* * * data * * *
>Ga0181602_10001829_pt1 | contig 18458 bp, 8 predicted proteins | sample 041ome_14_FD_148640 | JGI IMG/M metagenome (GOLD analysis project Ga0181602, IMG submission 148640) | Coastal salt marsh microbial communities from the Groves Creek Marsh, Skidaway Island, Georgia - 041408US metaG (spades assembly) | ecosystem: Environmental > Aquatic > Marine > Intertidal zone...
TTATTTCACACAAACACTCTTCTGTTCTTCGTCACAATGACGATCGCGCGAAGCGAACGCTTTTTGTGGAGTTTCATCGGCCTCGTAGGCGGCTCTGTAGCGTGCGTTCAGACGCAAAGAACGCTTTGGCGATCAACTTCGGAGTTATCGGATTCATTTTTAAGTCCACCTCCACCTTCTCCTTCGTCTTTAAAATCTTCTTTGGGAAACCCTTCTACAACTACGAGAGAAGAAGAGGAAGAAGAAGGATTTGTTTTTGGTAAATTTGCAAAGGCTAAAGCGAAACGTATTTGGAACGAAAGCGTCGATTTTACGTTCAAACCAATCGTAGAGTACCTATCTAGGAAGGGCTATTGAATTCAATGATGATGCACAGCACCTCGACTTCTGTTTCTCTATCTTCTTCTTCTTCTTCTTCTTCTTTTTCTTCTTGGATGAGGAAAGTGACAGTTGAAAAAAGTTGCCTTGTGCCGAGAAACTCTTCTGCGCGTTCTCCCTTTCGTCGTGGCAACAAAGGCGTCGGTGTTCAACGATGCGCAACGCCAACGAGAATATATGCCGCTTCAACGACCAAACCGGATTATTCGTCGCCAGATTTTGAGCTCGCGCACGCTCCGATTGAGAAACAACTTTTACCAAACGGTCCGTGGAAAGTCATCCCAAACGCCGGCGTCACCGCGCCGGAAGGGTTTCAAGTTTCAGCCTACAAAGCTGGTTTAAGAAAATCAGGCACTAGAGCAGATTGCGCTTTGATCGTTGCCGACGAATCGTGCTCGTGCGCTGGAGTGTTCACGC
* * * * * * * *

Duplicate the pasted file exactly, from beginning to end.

>Ga0181602_10001829_pt1 | contig 18458 bp, 8 predicted proteins | sample 041ome_14_FD_148640 | JGI IMG/M metagenome (GOLD analysis project Ga0181602, IMG submission 148640) | Coastal salt marsh microbial communities from the Groves Creek Marsh, Skidaway Island, Georgia - 041408US metaG (spades assembly) | ecosystem: Environmental > Aquatic > Marine > Intertidal zone...
TTATTTCACACAAACACTCTTCTGTTCTTCGTCACAATGACGATCGCGCGAAGCGAACGCTTTTTGTGGAGTTTCATCGGCCTCGTAGGCGGCTCTGTAGCGTGCGTTCAGACGCAAAGAACGCTTTGGCGATCAACTTCGGAGTTATCGGATTCATTTTTAAGTCCACCTCCACCTTCTCCTTCGTCTTTAAAATCTTCTTTGGGAAACCCTTCTACAACTACGAGAGAAGAAGAGGAAGAAGAAGGATTTGTTTTTGGTAAATTTGCAAAGGCTAAAGCGAAACGTATTTGGAACGAAAGCGTCGATTTTACGTTCAAACCAATCGTAGAGTACCTATCTAGGAAGGGCTATTGAATTCAATGATGATGCACAGCACCTCGACTTCTGTTTCTCTATCTTCTTCTTCTTCTTCTTCTTCTTTTTCTTCTTGGATGAGGAAAGTGACAGTTGAAAAAAGTTGCCTTGTGCCGAGAAACTCTTCTGCGCGTTCTCCCTTTCGTCGTGGCAACAAAGGCGTCGGTGTTCAACGATGCGCAACGCCAACGAGAATATATGCCGCTTCAACGACCAAACCGGATTATTCGTCGCCAGATTTTGAGCTCGCGCACGCTCCGATTGAGAAACAACTTTTACCAAACGGTCCGTGGAAAGTCATCCCAAACGCCGGCGTCACCGCGCCGGAAGGGTTTCAAGTTTCAGCCTACAAAGCTGGTTTAAGAAAATCAGGCACTAGAGCAGATTGCGCTTTGATCGTTGCCGACGAATCGTGCTCGTGCGCTGGAGTGTTCACGC